We tried to sleep that evening on the air mattresses we brought for the orphans. I have to confess that I for one did not sleep well. Besides the constant crowing of roosters throughout the night (which I am used to in Haiti), in Jean’s neighborhood there were also many yelping dogs, bleating sheep, loud goats, and frequent aircraft noises. In the morning we ate a light breakfast and rushed off to the compound.


After five years, safe, abundant and free water.

During the bumpy travel back to the compound, I began to feel ill. By the time we reached the mission site I was quite sick to my stomach. Never-the-less, we needed desperately to collect photographs and video for our donors and partners concerning the work in Haiti. I managed to photograph and to video cam Jean with the orphans and with the ruined school building, as well as capture the children at the new well!

By the time the Sunday morning worship service had started, I was not sure if I would be able to preach a message which I had prepared on Revelation chapter 2 concerning the church in Smyrna. But thank God I was able to complete the message and to remain for the full regular service. Alan Lutz also preached a message for the gathering based upon the words of Jesus before He raised Lazarus from the dead.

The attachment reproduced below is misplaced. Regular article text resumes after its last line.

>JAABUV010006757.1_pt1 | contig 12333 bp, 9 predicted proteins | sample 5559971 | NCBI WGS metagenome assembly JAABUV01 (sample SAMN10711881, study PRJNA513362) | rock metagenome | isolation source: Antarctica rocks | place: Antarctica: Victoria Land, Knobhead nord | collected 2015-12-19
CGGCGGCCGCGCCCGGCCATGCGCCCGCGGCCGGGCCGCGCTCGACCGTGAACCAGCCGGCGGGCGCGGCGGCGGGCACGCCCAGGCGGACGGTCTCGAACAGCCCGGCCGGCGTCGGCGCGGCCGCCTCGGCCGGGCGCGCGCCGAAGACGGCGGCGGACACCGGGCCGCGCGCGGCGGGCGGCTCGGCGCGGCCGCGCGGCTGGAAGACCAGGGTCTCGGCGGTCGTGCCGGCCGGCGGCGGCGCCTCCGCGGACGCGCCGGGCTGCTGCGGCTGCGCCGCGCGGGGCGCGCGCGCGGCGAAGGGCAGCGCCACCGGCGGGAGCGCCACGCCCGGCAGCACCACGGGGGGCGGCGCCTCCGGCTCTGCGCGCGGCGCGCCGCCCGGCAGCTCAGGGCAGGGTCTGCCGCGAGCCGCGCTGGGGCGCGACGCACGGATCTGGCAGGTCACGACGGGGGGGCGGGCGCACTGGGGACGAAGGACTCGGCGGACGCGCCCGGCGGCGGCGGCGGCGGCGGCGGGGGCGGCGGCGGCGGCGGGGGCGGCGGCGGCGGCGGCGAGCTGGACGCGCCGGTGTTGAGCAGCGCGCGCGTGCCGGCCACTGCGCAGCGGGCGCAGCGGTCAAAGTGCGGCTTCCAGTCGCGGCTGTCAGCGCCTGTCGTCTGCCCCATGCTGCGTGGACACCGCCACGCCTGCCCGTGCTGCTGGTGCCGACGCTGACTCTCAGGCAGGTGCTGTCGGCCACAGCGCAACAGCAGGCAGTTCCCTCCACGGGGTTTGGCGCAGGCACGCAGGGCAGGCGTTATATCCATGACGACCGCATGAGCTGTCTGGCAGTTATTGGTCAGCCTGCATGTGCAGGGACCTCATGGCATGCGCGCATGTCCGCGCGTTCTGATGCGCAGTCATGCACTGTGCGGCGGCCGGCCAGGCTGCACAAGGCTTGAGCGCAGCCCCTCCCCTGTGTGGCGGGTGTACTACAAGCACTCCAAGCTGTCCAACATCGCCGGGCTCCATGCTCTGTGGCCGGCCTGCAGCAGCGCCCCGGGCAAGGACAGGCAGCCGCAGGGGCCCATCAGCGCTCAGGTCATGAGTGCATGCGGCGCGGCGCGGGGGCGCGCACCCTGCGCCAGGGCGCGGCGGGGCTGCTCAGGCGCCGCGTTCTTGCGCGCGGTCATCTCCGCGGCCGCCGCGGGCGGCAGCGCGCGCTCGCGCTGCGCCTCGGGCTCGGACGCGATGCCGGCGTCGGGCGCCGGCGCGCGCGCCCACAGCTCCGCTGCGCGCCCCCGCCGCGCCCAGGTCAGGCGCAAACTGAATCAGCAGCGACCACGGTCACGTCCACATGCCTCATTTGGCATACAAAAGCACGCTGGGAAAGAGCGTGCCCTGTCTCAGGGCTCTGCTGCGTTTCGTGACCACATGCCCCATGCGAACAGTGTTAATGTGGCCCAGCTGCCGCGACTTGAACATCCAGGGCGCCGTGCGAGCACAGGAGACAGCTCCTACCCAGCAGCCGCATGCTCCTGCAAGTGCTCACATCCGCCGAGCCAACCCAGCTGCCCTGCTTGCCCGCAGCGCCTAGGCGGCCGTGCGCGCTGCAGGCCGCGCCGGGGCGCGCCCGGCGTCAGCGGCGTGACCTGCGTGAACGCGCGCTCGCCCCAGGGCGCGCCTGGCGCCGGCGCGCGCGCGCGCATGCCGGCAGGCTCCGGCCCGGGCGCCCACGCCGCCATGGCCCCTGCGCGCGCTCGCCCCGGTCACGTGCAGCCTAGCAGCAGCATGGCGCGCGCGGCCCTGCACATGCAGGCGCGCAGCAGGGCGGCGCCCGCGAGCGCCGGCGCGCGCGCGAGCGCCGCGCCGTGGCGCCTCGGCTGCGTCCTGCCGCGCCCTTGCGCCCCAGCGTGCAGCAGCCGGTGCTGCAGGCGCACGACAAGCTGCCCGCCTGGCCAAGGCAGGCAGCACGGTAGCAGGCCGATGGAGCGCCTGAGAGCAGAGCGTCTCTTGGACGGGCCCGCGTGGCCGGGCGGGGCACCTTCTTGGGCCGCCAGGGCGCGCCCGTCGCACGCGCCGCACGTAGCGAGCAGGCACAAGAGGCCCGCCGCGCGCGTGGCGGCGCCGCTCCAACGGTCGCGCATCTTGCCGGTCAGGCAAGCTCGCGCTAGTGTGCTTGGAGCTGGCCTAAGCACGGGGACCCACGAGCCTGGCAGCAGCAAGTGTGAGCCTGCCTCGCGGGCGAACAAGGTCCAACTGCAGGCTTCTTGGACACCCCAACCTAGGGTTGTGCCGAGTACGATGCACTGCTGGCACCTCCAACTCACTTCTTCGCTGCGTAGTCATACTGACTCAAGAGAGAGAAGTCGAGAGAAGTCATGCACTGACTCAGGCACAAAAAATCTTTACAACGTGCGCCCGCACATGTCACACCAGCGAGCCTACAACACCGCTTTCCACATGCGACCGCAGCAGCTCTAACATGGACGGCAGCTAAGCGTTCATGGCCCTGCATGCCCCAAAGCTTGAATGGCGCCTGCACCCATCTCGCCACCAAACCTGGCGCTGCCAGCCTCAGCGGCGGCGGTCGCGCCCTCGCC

We had planned after the regular service, to read many of the letters and cards from our donors and from the children in the U.S. who have been so concerned for our Haitian orphans. Part of the way through presenting these items, I became thoroughly sick and asked Jean Paul to complete the reading of the cards. I do believe that our Haitian brothers and sisters were moved by the outpouring of support from all our U.S. partners.

After the service concluded, everyone enjoyed a delicious meal, then David W. and Alan Lutz shared many treats with the children which we had brought. David also taught the children a game which they had never played before – dodge ball. It was so very encouraging to see the children drinking from the new well. The water flowed abundantly. After five years the children have easy access to safe drinking water. And soon we will be sharing that water with the neighbors as well.

Fully restored wall.

It was also amazing to see that through the giving of several key donors to RHI, the wall, which had partially collapsed, was fully restored and again serving to protect our children and the work of our mission in La Plaine. The wall provides such wonderful security that the U.S. Marines now visit the compound almost daily and distribute relief supplies from our site.